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Did you ever notice you hear Solitary Sandpipers before you see them? They always seem to be calling. 5/14/16

Then I visited a spot which previously had a SORA calling and at that time I thought I had heard a portion of a calling VIRGINIA RAIL. Yesterday no Sora but 2 Virginia Rails called. Johnson County #214.

I added a few more species we had missed in the morning like GRASSHOPPER SPARROW, WILSON’S SNIPE, and PIED-BILLED GREBE. Not the same grebe from my previous story. But I was still glad to see one late in the day.

Big May Day – The End

When the Worthsville Road exit on I65 was recently added it opened up observation to a flooded field I thought might be good for shorebirds. Well it hasn’t panned out for shorebirds. But I still made it my last stop of the day yesterday.

Once again there were no shorebirds however there was a distant piece of white trash.

No, looking again the trash looked like a gull.

Assuming it was a Ring-billed I got out the scope to confirm. The bird was walking away but I could still see the small black bill, gray ear patch, and yellowish legs. A Bonaparte’s Gull in Johnson County in May. Who would have thought? (Yes, eBird flagged it if you were wondering)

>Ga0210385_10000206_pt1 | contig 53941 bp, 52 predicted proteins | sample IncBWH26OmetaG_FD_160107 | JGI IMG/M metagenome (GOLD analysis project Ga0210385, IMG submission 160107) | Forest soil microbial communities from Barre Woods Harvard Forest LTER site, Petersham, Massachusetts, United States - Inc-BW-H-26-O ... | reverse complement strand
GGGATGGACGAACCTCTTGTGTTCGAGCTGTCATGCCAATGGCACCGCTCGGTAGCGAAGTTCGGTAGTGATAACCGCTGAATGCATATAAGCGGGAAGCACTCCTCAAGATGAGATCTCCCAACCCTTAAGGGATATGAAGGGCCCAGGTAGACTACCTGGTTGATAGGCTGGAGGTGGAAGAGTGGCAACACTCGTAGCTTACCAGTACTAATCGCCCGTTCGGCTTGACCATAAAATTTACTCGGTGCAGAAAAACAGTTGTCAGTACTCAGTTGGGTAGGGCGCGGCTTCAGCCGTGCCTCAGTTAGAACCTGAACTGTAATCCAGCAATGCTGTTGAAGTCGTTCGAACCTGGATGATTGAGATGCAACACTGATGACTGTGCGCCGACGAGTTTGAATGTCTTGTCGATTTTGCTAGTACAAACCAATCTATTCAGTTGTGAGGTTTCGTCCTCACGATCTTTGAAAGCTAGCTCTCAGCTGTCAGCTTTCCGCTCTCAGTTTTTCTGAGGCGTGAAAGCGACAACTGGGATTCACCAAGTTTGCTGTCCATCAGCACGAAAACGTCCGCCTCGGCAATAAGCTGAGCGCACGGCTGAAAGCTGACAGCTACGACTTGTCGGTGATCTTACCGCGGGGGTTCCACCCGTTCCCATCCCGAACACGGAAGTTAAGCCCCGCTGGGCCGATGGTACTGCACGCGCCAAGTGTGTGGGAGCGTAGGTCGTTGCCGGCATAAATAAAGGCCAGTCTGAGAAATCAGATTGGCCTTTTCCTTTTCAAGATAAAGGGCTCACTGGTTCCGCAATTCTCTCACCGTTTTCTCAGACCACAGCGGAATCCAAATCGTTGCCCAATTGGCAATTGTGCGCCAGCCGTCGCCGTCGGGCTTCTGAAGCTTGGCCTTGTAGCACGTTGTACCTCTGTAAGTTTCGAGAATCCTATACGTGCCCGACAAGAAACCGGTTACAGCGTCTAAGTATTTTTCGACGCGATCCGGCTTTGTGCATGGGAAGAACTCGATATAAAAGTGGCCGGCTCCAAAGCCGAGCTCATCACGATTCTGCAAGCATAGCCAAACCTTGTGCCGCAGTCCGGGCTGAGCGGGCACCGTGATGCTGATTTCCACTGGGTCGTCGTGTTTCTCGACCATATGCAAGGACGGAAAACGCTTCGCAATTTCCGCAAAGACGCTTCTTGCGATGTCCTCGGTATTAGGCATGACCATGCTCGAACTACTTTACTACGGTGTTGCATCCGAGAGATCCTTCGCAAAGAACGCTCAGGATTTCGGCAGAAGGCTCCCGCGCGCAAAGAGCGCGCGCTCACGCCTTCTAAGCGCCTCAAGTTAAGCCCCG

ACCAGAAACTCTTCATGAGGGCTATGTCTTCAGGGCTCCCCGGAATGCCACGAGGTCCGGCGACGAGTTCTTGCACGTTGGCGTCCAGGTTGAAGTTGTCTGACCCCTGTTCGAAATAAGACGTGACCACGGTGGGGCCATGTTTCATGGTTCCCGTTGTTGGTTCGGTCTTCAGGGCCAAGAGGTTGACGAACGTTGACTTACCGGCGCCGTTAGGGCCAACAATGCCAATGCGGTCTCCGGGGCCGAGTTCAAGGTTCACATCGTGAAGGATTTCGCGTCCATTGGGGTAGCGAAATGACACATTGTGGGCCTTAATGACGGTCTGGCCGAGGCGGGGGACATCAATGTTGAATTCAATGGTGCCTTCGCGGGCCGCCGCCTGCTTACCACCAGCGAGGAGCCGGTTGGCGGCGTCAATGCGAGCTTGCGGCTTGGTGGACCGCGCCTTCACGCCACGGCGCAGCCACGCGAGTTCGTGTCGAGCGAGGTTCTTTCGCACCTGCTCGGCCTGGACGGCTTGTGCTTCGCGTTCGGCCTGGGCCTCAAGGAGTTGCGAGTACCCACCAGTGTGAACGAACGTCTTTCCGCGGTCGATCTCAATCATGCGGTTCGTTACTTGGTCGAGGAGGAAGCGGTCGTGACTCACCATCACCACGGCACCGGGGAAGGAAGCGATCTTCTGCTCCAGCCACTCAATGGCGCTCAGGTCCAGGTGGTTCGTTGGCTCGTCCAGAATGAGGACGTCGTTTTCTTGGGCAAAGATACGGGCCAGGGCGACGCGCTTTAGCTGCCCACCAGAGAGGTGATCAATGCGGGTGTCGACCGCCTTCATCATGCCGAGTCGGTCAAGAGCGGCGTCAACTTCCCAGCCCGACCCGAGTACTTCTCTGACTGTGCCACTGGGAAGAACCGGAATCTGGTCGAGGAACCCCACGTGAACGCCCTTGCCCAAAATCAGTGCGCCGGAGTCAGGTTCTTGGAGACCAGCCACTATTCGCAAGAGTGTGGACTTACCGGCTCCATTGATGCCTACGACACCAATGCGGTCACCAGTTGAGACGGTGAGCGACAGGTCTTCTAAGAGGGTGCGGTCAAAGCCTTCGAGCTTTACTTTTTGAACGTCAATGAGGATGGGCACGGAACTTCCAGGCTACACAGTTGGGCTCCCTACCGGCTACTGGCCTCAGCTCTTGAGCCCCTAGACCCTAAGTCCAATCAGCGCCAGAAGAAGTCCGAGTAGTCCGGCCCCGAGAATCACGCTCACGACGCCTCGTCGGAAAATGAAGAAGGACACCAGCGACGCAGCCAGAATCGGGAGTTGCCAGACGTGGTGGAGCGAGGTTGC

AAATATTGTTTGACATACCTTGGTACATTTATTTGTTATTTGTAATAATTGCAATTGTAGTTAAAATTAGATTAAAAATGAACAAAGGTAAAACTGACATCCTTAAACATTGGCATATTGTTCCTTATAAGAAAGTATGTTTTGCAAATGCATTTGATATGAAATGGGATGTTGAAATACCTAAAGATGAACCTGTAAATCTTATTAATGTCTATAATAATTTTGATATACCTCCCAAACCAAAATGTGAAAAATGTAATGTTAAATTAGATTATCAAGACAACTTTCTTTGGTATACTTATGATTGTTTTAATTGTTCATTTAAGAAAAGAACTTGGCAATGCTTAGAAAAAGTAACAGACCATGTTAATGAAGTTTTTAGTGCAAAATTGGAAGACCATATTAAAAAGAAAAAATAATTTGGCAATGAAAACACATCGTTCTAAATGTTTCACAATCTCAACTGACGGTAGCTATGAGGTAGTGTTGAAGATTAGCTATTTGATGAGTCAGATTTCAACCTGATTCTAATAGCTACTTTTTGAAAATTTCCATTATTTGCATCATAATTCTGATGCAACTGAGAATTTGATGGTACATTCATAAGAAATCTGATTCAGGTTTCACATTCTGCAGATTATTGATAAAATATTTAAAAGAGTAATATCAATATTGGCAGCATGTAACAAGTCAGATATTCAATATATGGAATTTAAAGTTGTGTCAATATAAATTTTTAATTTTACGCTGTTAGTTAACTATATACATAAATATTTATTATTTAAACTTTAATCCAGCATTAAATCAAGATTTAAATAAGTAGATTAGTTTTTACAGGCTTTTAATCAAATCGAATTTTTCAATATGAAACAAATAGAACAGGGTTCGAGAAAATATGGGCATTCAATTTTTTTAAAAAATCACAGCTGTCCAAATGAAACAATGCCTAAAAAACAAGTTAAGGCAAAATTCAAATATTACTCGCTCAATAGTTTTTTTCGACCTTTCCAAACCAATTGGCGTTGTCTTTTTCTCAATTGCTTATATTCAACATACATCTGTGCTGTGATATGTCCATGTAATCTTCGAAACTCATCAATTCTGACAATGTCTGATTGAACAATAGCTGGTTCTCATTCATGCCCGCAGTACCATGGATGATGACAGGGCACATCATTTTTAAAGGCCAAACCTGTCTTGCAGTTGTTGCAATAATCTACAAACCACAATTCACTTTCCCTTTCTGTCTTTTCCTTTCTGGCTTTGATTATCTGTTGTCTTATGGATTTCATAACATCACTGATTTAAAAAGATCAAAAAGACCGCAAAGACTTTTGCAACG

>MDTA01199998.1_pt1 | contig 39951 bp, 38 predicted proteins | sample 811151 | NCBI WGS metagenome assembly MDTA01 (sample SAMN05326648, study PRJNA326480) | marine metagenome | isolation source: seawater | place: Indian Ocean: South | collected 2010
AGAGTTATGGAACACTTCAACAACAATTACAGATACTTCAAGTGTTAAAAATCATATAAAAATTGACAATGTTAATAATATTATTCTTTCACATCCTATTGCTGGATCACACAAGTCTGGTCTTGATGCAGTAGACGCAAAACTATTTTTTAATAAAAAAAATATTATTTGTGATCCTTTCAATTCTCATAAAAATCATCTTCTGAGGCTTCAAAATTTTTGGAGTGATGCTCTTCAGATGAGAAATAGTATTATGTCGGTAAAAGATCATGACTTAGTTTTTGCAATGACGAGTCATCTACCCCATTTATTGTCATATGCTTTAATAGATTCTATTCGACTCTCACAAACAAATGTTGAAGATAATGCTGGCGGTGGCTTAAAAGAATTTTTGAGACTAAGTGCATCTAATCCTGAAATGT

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Testing the zoom of my new camera this photo of a Bonaparte’s Gull is taken at 450 meters in windy conditions. 5/14/16
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Note the small black bill and grayish ear mark, field marks for a Bonaparte’s Gull. 5/14/16

And for fun a departing photo, to make up for the lack of photos from another dark Saturday.

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Not sure I have ever seen a Great Blue Heron on a guard rail. 5/14/16

2015 – A Short Recap

First – one of the main reasons why I blog – I like to review the past weekend – month – year.

Lots of birding, and life for that fact, seems to be on the run.  Birding sometimes seems like run, check, and move on to the next spot. And for me the jury is still out on using eBird apps to list from the field. I still like to sit down at the end of the day and go over the birds I have seen. I think I”ll eventually work the apps into that routine but still not sure yet.

Favorite New Bird